“Find out where the whole mess began. I don’t believe it, I didn't hate them from birth, I didn’t always hate my parents, the customers, the store… I hate the others too now, those with an education, the professors, respectable people. I’m sick to death of them. Puke all over them, my education, culture, everything I’ve learned. Completely fucked up.”

Then white. The tone changes with the opening of Denise’s story in the book’s second chapter.

“The Lesur store is really something, the only one in the rue Clopart, far from the center of town, almost in the country,the story begins.

Her bitterness will surface, but she’s free of it in that moment. The sharp reversal later on is disorienting.

Ernaux and her mother, an always complicated relationship made even more so by a fracture in lifestyle and expectation, then later dementia. By the time I Remain in Darkness was published Ernaux had found her use for all that white space could hold or promise.

The book, which is arranged as diary entries from the last years of her mother’s life, begins with scenes of the elderly woman’s decline, more sharp breaks between descriptions of her body, mental state. The entries themselves and the space of days in between provide an occasion for both anguish and relief.

In an earlier book about her mother, A Woman’s Story, the white space expands and contracts between sections. Some of the briefer pauses are the most alluring.

“One of her favorite expressions was ‘I had the cheek’ to do this or that. When my father remarked on a new dress or her careful makeup before she left the house, she would reply sharply: ‘After all, one must keep up one’s position!’”

She longed to learn the rules of good behavior and was always worrying about social conventions, fearful of doing the wrong thing.”

That single space, how much occupies it; all her mother’s worry, the labor of not trying to keep up, but, instead, catch up, the same worry that would be transferred to Ernaux herself, the same insecurity that lives in my mother and in me.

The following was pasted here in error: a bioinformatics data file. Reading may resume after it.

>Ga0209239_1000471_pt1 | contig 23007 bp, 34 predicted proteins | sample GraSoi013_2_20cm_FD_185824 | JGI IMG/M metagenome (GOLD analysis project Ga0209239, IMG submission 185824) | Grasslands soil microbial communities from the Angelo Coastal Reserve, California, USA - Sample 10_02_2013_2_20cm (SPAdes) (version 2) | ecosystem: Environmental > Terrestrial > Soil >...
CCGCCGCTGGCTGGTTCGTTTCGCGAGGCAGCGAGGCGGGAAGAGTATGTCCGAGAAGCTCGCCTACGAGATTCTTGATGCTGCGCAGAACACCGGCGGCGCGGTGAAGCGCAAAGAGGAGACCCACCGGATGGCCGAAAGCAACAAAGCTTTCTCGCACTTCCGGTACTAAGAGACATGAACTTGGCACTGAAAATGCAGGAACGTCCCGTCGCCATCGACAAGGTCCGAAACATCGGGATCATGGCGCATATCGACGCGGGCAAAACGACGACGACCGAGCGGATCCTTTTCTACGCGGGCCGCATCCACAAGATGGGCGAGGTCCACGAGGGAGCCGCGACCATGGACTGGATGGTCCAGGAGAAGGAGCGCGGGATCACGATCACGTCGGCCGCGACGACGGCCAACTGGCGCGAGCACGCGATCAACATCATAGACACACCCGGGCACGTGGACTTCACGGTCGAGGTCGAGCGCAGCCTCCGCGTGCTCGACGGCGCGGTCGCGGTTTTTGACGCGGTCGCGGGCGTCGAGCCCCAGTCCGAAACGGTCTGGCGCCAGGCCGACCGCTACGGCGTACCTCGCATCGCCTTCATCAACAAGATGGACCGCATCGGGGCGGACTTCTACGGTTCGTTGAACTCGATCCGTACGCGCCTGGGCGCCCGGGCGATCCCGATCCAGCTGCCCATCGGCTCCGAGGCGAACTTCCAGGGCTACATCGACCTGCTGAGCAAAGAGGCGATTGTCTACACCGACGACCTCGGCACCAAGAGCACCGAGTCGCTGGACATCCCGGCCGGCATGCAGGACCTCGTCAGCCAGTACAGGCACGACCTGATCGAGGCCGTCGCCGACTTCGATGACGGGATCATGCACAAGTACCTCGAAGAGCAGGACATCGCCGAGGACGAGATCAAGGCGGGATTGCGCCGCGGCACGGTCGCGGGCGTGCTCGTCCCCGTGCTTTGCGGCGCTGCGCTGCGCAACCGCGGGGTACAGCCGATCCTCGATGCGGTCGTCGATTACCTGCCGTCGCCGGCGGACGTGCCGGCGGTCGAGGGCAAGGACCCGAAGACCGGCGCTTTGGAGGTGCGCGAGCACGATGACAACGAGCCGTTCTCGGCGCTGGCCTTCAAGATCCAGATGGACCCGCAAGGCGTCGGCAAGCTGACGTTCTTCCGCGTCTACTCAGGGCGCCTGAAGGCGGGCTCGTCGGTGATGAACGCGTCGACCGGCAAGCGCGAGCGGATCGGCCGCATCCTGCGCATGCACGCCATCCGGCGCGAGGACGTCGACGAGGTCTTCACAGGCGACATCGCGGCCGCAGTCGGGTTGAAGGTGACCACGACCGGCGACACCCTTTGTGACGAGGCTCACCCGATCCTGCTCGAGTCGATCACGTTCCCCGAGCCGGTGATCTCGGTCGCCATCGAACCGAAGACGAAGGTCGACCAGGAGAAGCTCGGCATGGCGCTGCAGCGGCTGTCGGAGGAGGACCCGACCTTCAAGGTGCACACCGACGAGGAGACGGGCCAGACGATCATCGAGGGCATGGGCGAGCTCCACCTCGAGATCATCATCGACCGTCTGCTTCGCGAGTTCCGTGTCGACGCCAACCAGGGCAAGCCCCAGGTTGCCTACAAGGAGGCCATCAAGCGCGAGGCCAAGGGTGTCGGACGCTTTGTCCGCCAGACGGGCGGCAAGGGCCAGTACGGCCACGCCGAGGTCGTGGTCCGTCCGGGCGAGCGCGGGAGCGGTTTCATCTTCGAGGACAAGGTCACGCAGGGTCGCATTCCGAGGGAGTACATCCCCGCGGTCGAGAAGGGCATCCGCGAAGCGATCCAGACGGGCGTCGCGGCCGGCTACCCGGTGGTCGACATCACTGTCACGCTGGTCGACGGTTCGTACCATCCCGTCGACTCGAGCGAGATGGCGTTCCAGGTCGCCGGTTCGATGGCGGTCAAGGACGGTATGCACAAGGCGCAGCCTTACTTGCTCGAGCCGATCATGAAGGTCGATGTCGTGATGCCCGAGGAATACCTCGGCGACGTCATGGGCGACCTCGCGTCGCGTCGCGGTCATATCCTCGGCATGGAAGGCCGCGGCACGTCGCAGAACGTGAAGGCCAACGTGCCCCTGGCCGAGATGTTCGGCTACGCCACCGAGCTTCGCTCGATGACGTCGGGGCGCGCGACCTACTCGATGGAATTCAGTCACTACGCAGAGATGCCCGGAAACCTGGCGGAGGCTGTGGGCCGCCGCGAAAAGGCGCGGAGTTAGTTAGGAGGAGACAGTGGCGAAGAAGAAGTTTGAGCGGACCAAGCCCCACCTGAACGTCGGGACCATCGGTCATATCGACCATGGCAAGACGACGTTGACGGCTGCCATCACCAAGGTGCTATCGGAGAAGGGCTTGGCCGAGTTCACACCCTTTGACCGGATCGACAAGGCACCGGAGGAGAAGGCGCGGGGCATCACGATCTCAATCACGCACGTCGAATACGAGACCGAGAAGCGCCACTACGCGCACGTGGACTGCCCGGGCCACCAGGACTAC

Ernaux’s hauntings incubate in those spaces. Like the repetition of stories and themes that live across her body of work, the accumulation of white space collects to become as imperative a part of her writing as the words themselves. In those spaces, pauses, I experienced anything but pause. The white space became the most active area of thought, as I felt my world and Ernaux’s entwine. But her story isn’t mine, and my relation to it isn’t just through myself.

My mother’s life and Ernaux’s began to dance at points, too.

“Now it is imperative that I unravel these memories, all the more so since I have long suppressed them, believing them to be of no consequence. If they have survived, it is through sheer humiliation. I surrendered to the will of the world in which I live, where memories of a lowly existence are seen as a sign of bad taste.”

My mother’s family is a haunted one. Slavic immigrants who came to a coal and steel city in Western Pennsylvania three generations ago, who put work before body, family before leisure. Her family of six was supported through grueling work; they were people who had expectations, knew what was required to reach them, and knew they were just as likely to achieve them as not.

She dares you to take this life from her.

My mother, a decade younger than her next sibling when she was born, was the first in her family to attend college. Her teen years were filled with the music of the 1950s and early 60s, a desire to be popular, even if it didn’t quite work out, and time to think about, develop an image. I have a copy of her passport photo from when she was twenty-one. She looks at the camera defiantly, a spiky black wig on her head, pale makeup, her jacket’s collar turned up. She dares you to take this life from her.